Tactical Ground Environment
On the ground, special forces continue to seek technology to further enhance tactical mobility across CWOs and in the Arctic Circle. More traditional CWO specialist units, such as Sweden’s Special Operations Group (SOG), rely upon a mix of snow shoes; motorised mobility such as snowmobiles; as well as traditional skis: This latter option requires the fitting of skins to allow operators to not only ski downhill but also to gain enough traction to climb gradients. Nevertheless, many forces are considering upgraded versions of ski technology. On 30th September 2016, Denver-based ski specialist Romp Skis was awarded a $160,000 contract by the US Department of Defense (DoD) to supply the US Army Special Operations Command with the next-generation in cross-country skiing technology. The contract will see a total of 350 ski sets supplied to US Air Force’s 10th Special Forces Group, based at Fort Carson, Colorado. Prototype skis are being designed to allow SOF teams to traverse across mountain ranges as well as to ski downhill, with the selected solution providing a pair of skis suitable for both beginners and experts.
Ski dimensions must be no greater than 1640mm (64.5 inches/in) in length and 136mm (5.3in) wide at the front end, the USAF solicitation on the Federal Business Opportunities website reads. Other requirements, USAF sources explained to Armada, stipulate that the skis must be able to carry a 100kg (220lb) commando carrying up to 100lb (45.5kg) of equipment to glide across the surface of the snow, with enough traction to allow an operator to pull a ‘pulk’ or sled. In some CWO environments, without skis or snowshoes, operators can step into snow up to their waist or higher, making the execution of any type of special operation extremely difficult. Additionally, skis must be agile enough to allow soldiers to conduct fire and manoeuvre should it become necessary to ‘shoot and scoot’ from a situation, sources added.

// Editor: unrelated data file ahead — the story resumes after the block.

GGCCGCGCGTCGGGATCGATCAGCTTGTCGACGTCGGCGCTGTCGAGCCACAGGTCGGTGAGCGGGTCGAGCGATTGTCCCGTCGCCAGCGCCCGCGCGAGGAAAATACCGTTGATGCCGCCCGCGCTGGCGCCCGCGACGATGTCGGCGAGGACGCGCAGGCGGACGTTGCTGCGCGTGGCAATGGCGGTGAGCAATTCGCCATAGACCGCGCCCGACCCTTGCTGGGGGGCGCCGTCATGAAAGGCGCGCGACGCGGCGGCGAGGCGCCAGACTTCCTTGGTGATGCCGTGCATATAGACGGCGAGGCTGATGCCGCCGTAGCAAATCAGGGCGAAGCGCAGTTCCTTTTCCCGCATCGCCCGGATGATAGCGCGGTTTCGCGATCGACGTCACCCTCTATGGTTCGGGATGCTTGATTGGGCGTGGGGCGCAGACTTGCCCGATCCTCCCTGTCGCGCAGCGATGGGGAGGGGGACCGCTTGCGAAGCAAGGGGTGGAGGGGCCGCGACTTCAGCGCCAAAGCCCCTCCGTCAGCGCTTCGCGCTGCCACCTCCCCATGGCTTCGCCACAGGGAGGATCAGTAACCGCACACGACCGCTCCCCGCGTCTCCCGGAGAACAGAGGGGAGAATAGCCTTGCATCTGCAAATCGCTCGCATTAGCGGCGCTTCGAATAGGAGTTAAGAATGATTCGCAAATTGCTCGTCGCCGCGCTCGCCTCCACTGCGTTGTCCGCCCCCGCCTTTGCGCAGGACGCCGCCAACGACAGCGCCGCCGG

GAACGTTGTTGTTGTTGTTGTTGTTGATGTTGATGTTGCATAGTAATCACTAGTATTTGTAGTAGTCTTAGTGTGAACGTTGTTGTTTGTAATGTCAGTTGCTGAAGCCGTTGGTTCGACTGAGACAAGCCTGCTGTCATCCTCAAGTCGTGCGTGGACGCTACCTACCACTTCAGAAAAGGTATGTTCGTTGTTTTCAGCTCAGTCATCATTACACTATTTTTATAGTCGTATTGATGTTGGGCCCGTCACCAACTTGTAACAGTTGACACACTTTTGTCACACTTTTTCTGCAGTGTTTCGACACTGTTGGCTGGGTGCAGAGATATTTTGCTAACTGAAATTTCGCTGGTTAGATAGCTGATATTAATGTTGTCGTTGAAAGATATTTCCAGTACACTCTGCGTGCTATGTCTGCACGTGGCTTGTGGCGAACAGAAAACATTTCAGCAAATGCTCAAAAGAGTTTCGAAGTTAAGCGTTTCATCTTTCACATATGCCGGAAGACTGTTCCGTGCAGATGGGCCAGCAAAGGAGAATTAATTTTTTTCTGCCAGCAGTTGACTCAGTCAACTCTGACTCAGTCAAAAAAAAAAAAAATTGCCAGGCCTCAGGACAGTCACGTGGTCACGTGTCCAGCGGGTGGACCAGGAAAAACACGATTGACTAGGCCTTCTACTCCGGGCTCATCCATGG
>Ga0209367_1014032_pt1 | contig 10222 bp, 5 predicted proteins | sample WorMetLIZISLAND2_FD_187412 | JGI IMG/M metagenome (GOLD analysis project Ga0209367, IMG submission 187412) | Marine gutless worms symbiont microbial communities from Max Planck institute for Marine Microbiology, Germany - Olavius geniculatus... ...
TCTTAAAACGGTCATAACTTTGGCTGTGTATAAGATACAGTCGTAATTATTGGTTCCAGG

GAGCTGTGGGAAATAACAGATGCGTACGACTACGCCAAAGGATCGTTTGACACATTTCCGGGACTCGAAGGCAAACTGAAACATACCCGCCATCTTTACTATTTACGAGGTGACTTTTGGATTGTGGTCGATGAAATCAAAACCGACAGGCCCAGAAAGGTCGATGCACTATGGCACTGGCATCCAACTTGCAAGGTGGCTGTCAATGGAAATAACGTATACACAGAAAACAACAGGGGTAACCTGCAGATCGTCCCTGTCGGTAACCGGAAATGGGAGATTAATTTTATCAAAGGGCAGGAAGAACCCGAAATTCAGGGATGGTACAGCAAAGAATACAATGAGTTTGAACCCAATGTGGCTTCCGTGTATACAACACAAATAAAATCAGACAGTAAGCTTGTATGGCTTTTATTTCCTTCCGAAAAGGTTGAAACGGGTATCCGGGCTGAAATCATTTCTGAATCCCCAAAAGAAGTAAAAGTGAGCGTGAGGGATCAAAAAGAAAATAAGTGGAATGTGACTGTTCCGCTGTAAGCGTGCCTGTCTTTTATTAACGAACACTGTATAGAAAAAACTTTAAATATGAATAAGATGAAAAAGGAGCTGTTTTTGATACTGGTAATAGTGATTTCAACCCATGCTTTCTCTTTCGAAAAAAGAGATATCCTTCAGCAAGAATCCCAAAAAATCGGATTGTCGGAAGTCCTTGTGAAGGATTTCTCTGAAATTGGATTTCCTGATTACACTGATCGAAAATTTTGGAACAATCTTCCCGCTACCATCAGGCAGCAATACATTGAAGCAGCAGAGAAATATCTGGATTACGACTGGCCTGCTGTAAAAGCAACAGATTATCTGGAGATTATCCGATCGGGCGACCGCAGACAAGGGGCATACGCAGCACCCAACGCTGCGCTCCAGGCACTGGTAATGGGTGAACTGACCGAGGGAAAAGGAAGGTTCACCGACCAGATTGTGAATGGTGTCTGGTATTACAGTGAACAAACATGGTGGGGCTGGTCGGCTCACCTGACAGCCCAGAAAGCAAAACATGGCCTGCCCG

Elsewhere, the Canadian Special Operations Forces Command (CANSOFCOM) continues to consider future CWO mobility as part of its Next Generation Fighting Vehicle (NGFV) concept, which has replaced the cancelled Marginal Terrain Vehicle (MTV). This programme had been devised to enhance special forces mobility across the Arctic Circle and elsewhere although it was terminated in 2014 due to undisclosed reasons, sources confirmed. Should it receive the go ahead, a request for information for the NGFV programme could be published in 2017. The programme is intended to replace legacy Hägglunds/BAE Systems’ BV-206 tracked all-terrain vehicles, and AM General High Mobility Multipurpose Wheeled Vehicle general purpose four-wheel drive platforms. The CANSOFCOM expects these new vehicles to enter service by 2025, sources explained to Armada.
Elsewhere, special forces continue to seek hardened infrastructure capable of being relied upon for forward operating bases and weather-proof cache facilities in Arctic conditions. Options include AAR Mobility’s 3:1 expandable 20ft (six metre) shelters, which company sources explained to Armada, had already been tested to “withstand harsh climates in Alaska, Germany and the Republic of Korea.” Comprising an integrated mechanical element, the shelter can be expanded threefold and inserted by aircraft such as Lockheed Martin C-130J turboprop freighters. Special forces sources described to Armada how such payloads could be used for resupply caches as well as the housing of specialist equipment such as chemical, biological, radiological and nuclear protective equipment.